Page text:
• nurse leaders' challenges
  • empowering leader behavior in COVID-19
  • nursing education
  • general population and nursing interventions
  • nursing workload
  • nursing work environment organization
  • communication
  • technology innovations

Published Papers (3 papers)

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Research

Article
Anxiety, Depression and Post-Traumatic Stress Disorder in Physicians Compared to Nurses during the COVID-19 Pandemic: An Observational, Cross Sectional, Multicentric Study
Psych 2022, 4(3), 465-474; https://doi.org/10.3390/psych4030036 - 02 Aug 2022
Viewed by 229
Abstract
(1) Background: The coronavirus pandemic has highlighted the precarious health situation of our country, thanks to the grueling workloads caused by understaffing and fear of contracting COVID-19. By considering this critical situation, frontline healthcare professionals who have been directly involved in the diagnosis, [...] Read more.
(1) Background: The coronavirus pandemic has highlighted the precarious health situation of our country, thanks to the grueling workloads caused by understaffing and fear of contracting COVID-19. By considering this critical situation, frontline healthcare professionals who have been directly involved in the diagnosis, treatment, and care of SARS-CoV-2 patients are now at risk of developing psychological distress and other mental health symptoms, accomplices of the fear of contracting the COVID-19 and the exhausting workloads. (2) Methods: An observational, cross-sectional, multicenter study was conducted by administering an online questionnaire to all Italian physicians and nurses who worked during the COVID-19 pandemic. The questionnaire consists of socio-demographic characteristics, an assessment of anxiety levels with the State-Trait Anxiety Inventory (STAI), which also assessed trait and state anxiety, the Beck Depression Inventory (BDI) to evaluate the condition of depressive severity, and, finally, the Impact of Event Scale–Revised (IES–R), which was administered in order to quantify the post-traumatic stress disorder (PTSD) among the participants. (3) Results: A total of 770 Italian healthcare workers were enrolled in this study. Of these, 95 (12.30%) were physicians and 675 (87.70%) were nurses. By considering PTSD, anxiety, and depression levels between the physicians and nurses recruited, a significant difference was reported in the STAI-1 assessment, as both physicians and nurses reported slight and moderate levels (p = 0.033). (4) Conclusions: Physicians and nurses, who have been subjected to physical impoverishment, with the infinite physical forces spent to support the pace of work at the limits of the possible, but above all mental capacity, with the anxiety of having to face an unknown enemy, such as COVID-19. This has resulted in a significant increase in anxiety, depression, post-traumatic symptoms, and sleep disturbances, with possible repercussions not only on the quality of life of the physicians and nurses but also on the quality of assistance provided. Full article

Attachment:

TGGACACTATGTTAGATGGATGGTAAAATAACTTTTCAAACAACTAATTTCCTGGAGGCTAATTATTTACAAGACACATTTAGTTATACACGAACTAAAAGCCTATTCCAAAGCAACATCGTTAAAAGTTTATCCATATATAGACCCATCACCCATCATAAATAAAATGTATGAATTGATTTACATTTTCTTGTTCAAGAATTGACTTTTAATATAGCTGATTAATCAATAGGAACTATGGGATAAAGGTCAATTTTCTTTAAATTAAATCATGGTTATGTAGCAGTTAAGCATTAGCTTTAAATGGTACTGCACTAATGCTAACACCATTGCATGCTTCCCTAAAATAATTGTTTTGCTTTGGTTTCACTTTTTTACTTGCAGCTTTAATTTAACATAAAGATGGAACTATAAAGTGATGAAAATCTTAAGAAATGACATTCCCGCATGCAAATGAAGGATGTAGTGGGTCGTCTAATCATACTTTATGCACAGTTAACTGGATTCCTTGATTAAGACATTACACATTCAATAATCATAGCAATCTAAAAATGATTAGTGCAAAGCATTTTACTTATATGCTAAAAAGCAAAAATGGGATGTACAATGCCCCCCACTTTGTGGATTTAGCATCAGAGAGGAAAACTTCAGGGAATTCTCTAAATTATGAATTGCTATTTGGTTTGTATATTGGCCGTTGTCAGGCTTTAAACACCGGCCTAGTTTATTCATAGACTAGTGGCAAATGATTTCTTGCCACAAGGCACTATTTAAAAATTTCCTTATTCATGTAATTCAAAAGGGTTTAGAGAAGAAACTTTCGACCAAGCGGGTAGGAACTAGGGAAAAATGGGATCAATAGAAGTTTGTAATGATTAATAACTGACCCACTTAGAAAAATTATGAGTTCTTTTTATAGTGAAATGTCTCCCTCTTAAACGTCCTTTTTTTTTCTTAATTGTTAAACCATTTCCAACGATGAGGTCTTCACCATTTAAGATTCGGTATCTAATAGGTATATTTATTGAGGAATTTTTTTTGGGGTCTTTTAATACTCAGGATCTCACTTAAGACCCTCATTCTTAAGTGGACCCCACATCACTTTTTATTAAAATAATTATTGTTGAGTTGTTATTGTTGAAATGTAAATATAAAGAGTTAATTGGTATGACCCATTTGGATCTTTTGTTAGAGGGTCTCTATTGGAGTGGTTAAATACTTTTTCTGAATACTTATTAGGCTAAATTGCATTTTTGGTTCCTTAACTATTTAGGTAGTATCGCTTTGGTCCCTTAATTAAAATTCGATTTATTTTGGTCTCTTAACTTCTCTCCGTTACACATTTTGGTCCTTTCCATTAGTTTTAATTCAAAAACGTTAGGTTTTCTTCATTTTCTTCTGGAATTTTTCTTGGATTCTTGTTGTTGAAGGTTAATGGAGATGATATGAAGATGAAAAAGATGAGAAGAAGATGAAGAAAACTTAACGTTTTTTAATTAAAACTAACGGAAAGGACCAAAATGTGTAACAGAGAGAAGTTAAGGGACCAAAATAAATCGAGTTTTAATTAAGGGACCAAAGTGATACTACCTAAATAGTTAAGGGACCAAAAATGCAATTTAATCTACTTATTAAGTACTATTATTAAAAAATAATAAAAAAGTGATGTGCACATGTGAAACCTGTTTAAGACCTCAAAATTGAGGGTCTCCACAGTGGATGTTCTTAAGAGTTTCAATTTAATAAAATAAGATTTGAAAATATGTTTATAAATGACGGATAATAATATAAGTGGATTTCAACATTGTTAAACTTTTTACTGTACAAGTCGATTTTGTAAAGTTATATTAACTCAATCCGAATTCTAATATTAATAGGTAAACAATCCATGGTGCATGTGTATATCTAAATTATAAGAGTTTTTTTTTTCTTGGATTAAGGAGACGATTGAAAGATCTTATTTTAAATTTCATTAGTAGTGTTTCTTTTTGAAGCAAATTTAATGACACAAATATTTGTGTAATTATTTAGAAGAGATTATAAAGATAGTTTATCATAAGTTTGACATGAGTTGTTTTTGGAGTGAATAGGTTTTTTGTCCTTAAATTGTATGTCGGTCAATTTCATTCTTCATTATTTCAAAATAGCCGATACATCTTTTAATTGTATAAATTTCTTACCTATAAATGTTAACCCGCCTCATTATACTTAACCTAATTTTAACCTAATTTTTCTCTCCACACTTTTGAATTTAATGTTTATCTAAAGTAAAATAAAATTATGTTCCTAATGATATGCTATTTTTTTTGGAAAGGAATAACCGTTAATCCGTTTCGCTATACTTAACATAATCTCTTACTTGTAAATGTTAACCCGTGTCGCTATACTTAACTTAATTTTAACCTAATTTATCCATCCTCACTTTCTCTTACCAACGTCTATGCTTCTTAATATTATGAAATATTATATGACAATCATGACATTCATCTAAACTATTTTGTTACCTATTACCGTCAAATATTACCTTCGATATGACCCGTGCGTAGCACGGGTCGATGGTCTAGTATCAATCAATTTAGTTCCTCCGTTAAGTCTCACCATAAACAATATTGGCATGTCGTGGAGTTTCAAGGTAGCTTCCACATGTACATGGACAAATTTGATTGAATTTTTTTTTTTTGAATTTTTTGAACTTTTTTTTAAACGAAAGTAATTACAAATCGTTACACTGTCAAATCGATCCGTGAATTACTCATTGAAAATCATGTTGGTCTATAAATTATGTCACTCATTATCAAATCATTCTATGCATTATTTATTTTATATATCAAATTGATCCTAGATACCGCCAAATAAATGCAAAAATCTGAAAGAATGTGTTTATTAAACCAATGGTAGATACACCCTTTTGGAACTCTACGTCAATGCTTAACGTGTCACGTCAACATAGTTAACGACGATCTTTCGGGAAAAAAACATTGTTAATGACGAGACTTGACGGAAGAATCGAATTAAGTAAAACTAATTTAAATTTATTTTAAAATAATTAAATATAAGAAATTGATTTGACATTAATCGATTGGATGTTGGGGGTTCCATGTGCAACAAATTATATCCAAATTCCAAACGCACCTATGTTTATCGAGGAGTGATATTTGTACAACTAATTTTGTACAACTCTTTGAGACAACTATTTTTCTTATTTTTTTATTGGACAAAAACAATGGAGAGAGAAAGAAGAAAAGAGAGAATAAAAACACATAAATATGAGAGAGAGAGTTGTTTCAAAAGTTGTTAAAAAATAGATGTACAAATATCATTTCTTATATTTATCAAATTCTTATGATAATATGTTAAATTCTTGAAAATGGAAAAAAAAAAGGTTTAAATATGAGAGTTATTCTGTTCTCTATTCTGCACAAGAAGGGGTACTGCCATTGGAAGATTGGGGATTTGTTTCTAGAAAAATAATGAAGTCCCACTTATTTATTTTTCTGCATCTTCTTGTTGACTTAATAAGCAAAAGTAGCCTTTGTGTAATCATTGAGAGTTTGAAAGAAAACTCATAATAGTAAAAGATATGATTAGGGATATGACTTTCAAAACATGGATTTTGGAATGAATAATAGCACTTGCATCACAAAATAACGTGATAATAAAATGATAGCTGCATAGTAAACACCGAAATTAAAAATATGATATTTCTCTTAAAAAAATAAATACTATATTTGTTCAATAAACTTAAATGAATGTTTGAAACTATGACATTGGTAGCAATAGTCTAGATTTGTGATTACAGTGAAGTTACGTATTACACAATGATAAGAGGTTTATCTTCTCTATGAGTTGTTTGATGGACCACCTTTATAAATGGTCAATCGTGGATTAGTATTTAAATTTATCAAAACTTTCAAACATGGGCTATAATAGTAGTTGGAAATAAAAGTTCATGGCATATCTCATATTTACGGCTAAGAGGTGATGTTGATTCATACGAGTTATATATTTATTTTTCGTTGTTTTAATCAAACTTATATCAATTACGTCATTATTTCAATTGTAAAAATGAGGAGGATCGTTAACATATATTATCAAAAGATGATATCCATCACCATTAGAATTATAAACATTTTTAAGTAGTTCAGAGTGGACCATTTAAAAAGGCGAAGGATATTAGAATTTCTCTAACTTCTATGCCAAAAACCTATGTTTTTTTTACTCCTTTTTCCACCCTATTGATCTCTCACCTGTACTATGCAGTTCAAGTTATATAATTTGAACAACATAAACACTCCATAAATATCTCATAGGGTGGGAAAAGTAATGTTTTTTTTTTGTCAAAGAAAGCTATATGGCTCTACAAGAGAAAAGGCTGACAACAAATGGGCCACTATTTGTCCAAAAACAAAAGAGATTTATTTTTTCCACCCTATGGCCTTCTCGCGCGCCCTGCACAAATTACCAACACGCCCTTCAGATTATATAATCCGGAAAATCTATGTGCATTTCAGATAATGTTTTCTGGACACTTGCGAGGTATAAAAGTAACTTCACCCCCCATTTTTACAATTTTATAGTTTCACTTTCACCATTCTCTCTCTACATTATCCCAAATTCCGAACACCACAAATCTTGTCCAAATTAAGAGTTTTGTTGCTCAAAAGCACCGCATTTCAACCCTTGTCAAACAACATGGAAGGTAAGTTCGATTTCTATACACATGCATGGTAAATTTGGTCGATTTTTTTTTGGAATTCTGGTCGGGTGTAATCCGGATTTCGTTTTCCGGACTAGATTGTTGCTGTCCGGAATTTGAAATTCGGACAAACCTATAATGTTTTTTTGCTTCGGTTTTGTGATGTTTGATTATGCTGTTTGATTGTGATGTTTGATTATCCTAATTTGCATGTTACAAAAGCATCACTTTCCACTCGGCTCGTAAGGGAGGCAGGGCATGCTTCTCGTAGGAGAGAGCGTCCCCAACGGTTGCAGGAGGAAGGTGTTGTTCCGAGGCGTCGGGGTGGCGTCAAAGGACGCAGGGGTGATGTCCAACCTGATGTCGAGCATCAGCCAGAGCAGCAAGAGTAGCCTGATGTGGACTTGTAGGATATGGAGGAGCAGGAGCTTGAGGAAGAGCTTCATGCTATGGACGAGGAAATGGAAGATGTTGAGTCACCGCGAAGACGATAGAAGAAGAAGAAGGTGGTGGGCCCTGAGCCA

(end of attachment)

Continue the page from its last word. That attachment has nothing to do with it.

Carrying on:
(This article belongs to the Special Issue Mental Health Disorders and Nursing Implications in the COVID-19 Era)
Article
Posttraumatic Stress Disorder among Registered Nurses and Nursing Students in Italy during the COVID-19 Pandemic: A Cross-Sectional Study
Psych 2022, 4(3), 387-395; https://doi.org/10.3390/psych4030032 - 08 Jul 2022
Viewed by 278
Abstract
(1) Background: Posttraumatic stress disorder (PTSD) is a mental health disorder characterized by a range of syndromal responses to extreme stressors. The present study aimed to explore any differences in PTSD between registered nurses and nursing students, according to sex and nursing experience, [...] Read more.